Senate and House bills banning Iran diplomat ignore historical reality

Kurt Nimmo
April 8, 2014

It is viewed as a bridge over the turbulent waters of congressional partisanship: Republican Senator Ted Cruz of Texas and Democrat Senator Chuck Schumer of New York worked together on legislation denying Hamid Aboutalebi entry into the United States.

The nomination of Aboutalebi as United Nations ambassador “is part of Iran’s clear and consistent pattern of virulent anti-Americanism that has defined their foreign policy since 1979,” said Sen. Cruz.

The U.S. insists Aboutalebi was member of a Muslim student group that took control of the U.S. embassy in Tehran in 1979. During an interview with the Iranian website Khabar Online, Aboutalebi said he was not in Tehran when the embassy fell to the students but later served as a translator for the group. According to the U.S. Senate, and soon the House, which is set to pass similar legislation, Aboutalebi is a terrorist who will be banned from entering the United States.

The legislation allows Congress to climb up on its high horse and push a distorted “Argo” version of history. Argo is a 2012 movie directed by Ben Affleck covering the Iran hostage crisis. The version presented in the Hollywood film is taken from an account offered by a CIA operative, Tony Mendez. The CIA and the U.S. military routinely work with Hollywood to churn out propaganda and Argo is no exception.

Hollywood and Ben Affleck did not consult Fara Mansoor for historical perspective. Mansoor, an Iranian establishment insider before the fall of the Shah in 1979, provided insight into the affair unwelcome by both Iran and the United States.

“For 15 years the truth about the nature and origins of the Iranian hostage crisis has been buried in a mountain of misinformation,” Mansoor told Harry V. Martin in 1995. “Endless expert analysis has served only to deepen the fog that still surrounds this issue. We have been led to believe that the ‘crisis’ was a spontaneous act that just sprang out of the ‘chaos’ of the ‘Islamic Revolution.’ Nothing could be further from the truth!”

“I have collected enough data to yield a very clear picture,” said Mansoor. “[CIA director George Bush Senior’s] lieutenants removed the Shah, brought Khomeini back to Iran, and guided his rise to power, sticking it to President Carter, the American people (52 in particular), and the Iranian people.”

According to Mansoor, the agency fed the Carter administration disinformation about the situation in Iran and arranged for the Ayatollah Khomeini’s return to Iran after 14 years of exile, mostly in Iraq, and then set the stage for the dismal situation between Iran and the United States that continues to this day.

The CIA, operating under its longstanding imperative of anti-communism, vetted Khomeini, who acknowledged “we would not collaborate with the Marxists, even to the overthrow of the Shah.” Khomeini then collaborated with the CIA in the overthrow of the Shah.

After returning to Iran, a Khomeini aide supplied the U.S. embassy with security and, several months later, on November 4, 1979, the embassy was taken after a previous failed attempt. The successful taking of the embassy was led by former embassy security boss Mashallah Kashani, described by author Christian Emery as “a disagreeable and ill-disciplined individual who treated the compound as his own fiefdom.” Omitted from this description is the fact Kashani worked at the behest of the U.S. State Department and the CIA.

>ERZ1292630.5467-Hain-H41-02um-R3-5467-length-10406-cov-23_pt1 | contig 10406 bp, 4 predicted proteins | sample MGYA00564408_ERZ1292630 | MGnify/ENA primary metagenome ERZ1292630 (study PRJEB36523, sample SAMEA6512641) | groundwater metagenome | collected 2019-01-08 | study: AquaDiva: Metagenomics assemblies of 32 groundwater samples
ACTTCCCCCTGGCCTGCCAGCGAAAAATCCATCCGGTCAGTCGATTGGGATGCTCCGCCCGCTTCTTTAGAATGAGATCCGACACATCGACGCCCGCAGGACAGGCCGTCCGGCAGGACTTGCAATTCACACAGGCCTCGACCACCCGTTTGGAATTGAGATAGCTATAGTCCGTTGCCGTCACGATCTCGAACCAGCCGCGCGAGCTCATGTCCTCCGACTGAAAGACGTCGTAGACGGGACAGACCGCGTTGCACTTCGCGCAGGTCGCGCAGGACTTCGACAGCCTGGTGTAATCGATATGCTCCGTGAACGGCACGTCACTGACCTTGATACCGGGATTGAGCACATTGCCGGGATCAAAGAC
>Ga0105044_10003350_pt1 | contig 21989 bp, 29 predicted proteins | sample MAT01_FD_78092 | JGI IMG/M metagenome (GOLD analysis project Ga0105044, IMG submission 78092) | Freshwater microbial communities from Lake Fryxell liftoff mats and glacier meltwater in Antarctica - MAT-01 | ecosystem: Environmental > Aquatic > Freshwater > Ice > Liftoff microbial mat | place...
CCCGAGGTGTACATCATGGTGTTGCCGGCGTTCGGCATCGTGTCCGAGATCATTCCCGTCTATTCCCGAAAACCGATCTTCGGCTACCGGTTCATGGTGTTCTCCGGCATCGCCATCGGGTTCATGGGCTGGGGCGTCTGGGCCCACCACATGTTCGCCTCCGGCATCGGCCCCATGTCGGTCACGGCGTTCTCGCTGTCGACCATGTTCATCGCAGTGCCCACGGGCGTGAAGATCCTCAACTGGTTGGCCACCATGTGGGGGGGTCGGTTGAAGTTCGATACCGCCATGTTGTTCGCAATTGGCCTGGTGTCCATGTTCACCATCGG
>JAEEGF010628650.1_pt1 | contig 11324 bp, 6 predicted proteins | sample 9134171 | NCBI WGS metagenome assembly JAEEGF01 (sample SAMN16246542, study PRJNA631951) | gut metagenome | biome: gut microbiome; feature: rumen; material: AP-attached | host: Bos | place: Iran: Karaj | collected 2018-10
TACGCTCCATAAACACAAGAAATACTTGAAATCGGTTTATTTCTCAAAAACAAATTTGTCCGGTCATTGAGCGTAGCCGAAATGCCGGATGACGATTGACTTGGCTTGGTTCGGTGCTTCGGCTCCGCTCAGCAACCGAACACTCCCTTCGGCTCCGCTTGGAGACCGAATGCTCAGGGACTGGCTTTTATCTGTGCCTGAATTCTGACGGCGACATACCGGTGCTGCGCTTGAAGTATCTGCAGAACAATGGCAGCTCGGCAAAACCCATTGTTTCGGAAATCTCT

None of this made it into Hollywood’s Argo or the official narrative on the hostage crisis which invariably paints Iran as a fanatical Islamic nation ruled by crazed mullahs who desire nothing more than to obtain a nuclear weapon and take out Tel Aviv.

Also rarely included in the official overview and routinely glossed over by the corporate media is the fact the CIA staged a coup in 1953 against the democratically elected leader of Iran, Mohammad Mosaddeq, and installed an easily manipulated monarch, Mohammad Reza Shah Pahlavi, and his brutal secret police, SAVAK, trained and directed by U.S. and Israeli intelligence.

Operation AJAX, as the coup plot was known in Washington, was part of a growing number of CIA subversions, destabilizations, and violent coups around the world – from Guatemala to Zaire and the failed Bay of Pigs operation in Cuba.

John Stockwell, a former CIA Station Chief in Angola in 1976, who at the time worked for director Bush, estimated in the late 1980s that CIA covert operations were responsible for the death of over six million people.

“I found that the Senate Church committee has reported, in their study of covert actions, that the CIA ran several thousand covert actions since 1961, and that the heyday of covert action was before 1961,” Stockwell said in 1987, “that we have run several hundred covert actions a year, and the CIA has been in business for a total of 37 years.”

The secret CIA operation to install Khomeini and continue the order out of chaos plan in Asia and the Middle East, or for that matter the CIA’s well-documented history of subversion and manufactured global crisis, did not find its way onto the Senate floor as Cruz and Schumer worked together to ban Aboutalebi from entering the United States.

The Senate and the House have their marching orders handed down from the global elite: the engineered war on terror – as the neocons assured us, and the Obama administration reaffirmed – is a permanent fixture.

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